Tim asks if others also feel the rendering for ‘highway := construction’ appears disproportionally ‘heavy’ compared to other rendered road widths. Most agree, but research show there’s already an issue opened on the gravitystorm osmcarto github page.
Discussion continues with the question of whether or not highway = construction is applied for a redo of existing roads, rather then just new roads. While a selective ‘access = no’ works best, Jakka choses to also tag as highway = construction for visual support. The access = no does have a certain visual impact, but that’s limited. Easier to point out it needs touching up after completion though.
Tim asks about how to connect cycleways on a T-intersection with a onewaystreet (with dual way cyclists). His suggestion (dual way cycleway between the road crossing node and the cycleway on the other side is deemed correct.
Based on the screenshot of tagging for the road it connects to, the discussion about using small or capital letters in tags like ‘moped_a’ or ‘moped_A’ is revived, and extended to forum. General consensus appears to be to go with lower case letters.
Jonathan reports the pull request he and Joost made for attribution through leaflet was accepted.
Seppe asks about mapping tactile paving at a crossing. Lines leading up to it can be mapped, but most commonly the presence is tagged on the node. ( https://taginfo.openstreetmap.org/keys/?key=tactile_paving#overview ) This is a bit counter-intuitive, as most commonly the actual crossing is the part without the tactile paving.
Seppe reports attribution was fixed on this page: https://trainmap.belgiantrain.be/
Some side discussion about it lacking accuracy due to non real-time tracking follows.
Joost reports OsMyBiz actually can edit OSM, contrary to earlier conclusions: https://wiki.openstreetmap.org/wiki/Special:MobileDiff/1725647
Jakka and midgard have a discussion on line 6 in the Ghent bus network, where validation appears to cause issues. While De Lijn does try to keep it’s data actualised, there’s no clear focus on this in OSM. Polyglot used to focus on this, but appears to have shifted interest.
Jakka informs about suggestion a new mapper to avoid mapping seperate sidewalks everywhere. General consensus is that it indeed requires a lot of care (for routing etc), and is often best not to get into. (note by editor: consider this a form of micromapping that’s lower priority while there’s still alot else left to do)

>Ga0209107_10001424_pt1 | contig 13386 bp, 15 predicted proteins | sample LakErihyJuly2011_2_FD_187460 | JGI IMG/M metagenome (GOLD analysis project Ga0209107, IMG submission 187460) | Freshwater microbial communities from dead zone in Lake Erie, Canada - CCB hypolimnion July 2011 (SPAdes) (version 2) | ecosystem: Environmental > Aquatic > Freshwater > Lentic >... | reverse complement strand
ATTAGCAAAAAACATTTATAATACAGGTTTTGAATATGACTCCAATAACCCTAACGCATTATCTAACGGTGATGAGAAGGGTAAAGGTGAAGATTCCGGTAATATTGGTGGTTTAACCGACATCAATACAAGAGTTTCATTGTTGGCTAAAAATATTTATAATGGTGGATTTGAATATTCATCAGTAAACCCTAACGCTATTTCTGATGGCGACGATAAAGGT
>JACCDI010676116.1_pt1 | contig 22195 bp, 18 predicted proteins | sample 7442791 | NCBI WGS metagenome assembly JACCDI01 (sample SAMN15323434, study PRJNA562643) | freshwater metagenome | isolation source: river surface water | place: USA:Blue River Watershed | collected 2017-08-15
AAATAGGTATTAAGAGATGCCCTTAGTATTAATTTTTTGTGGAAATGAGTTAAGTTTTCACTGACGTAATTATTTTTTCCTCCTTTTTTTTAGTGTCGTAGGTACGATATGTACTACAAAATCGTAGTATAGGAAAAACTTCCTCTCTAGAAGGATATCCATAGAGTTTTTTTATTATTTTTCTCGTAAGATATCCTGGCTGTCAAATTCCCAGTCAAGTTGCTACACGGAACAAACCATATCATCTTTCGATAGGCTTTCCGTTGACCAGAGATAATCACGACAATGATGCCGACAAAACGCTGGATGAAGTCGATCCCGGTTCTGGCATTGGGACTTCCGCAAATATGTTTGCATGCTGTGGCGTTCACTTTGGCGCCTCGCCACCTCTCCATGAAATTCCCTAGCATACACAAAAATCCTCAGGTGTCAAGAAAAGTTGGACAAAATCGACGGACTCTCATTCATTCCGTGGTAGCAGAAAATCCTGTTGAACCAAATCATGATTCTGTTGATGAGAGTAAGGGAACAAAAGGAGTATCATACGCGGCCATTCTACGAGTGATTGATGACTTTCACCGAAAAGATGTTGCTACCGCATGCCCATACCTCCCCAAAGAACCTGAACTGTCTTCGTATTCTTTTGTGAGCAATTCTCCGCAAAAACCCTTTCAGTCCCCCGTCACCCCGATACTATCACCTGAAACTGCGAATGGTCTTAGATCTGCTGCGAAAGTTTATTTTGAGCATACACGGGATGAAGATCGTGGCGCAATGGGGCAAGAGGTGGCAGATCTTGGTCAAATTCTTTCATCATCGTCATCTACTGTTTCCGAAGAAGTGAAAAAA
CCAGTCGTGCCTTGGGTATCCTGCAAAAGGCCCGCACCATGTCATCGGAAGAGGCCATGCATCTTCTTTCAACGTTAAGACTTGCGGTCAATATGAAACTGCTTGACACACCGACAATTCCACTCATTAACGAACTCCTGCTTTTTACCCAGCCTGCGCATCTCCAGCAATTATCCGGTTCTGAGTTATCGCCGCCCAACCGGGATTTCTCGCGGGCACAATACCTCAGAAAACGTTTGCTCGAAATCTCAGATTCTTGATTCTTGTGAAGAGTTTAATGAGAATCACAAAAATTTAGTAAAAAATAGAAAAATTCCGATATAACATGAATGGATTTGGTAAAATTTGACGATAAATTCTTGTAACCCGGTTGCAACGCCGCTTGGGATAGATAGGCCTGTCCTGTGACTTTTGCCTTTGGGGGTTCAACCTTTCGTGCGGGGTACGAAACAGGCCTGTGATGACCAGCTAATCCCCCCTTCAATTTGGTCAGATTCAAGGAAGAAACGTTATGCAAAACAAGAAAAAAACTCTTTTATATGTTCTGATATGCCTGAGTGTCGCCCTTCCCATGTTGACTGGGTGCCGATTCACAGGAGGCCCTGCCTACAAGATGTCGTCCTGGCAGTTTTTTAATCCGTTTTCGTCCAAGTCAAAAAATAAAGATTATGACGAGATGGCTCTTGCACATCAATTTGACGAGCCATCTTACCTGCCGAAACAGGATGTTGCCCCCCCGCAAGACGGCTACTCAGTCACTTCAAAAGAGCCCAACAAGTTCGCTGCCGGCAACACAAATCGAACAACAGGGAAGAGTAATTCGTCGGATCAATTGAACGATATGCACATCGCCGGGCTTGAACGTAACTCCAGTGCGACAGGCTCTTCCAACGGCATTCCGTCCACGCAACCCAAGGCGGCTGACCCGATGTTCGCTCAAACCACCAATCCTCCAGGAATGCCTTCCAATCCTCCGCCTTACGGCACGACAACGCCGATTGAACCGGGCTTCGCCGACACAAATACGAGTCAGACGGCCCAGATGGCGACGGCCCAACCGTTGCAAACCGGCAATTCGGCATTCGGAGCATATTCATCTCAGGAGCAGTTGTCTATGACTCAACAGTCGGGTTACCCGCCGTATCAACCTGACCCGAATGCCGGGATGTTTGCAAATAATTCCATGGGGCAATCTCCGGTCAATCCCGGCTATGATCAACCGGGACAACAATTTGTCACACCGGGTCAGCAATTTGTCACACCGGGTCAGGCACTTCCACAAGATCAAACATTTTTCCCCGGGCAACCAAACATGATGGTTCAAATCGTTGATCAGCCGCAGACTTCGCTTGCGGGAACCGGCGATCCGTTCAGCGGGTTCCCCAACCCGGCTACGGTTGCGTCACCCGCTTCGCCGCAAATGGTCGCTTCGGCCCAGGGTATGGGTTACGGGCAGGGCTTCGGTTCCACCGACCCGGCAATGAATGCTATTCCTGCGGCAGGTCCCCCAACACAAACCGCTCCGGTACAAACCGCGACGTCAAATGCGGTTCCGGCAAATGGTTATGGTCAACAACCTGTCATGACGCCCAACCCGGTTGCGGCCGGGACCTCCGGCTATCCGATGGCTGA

Pietervdvn supplies a link for testing the routeplanner he’s working on. Some feedback is given bij Tim and Midgard. As Pieter stated ‘it’s still early testing’.
Seppe asks about a dataset in which you can find who maintains a road (‘wegbeheerder’). There’s no official dataset, but you can track which are maintained by AWV through one of the GeoPunt layers (transport over land / amenities of numbered roads)
Joost suggested wegenregister. Seppe checked both wegenregister and LARA, both to no avail.
Seppe and midgard have an exchange of ideas how routing can be done / improved for emergency services, based on an example by Seppe where there turns out to be an unneeded detour. Essentially it revolves about where precisely the destination marker is set.
A note about the private nature of a parking space in Brussels is referenced by Escada. Jonathan had a look at the area and updated it.
Joost posts a picture from his airplane, a Boeing from Air Europa. It has an in-flight information screen based on OSM-data, attribution included.
Midgard mentions there’s a new icon for hospitals in the default OSM-carto
Glenn adds to the earlier routing discussion. Given emergency services can ‘bend the rules’ a bit on traffic, it may be an option to set the building as the destination, rather then a point on the road (as in one-way-streets that forces entering it from the correct side, using a destination point besides it may be a work-around). Later on, the source of the routing is mentioned ( https://www.frontforce.be/news/hulpverleners-winnen-tijd-met-frontforce-emergency/ ). Apparantly, they also leave notes about what needs fixing for it to work properly. (note: it uses technology by xivk - Ben Abelshausen)
Koninklijke asks about mapping a ‘zone 50’ (with zonal signs), and how to tag the source for the speed limit. To date, there is no reason to differentiate between a ‘belgian’ or ‘flemish’ version, clearing up the confusion.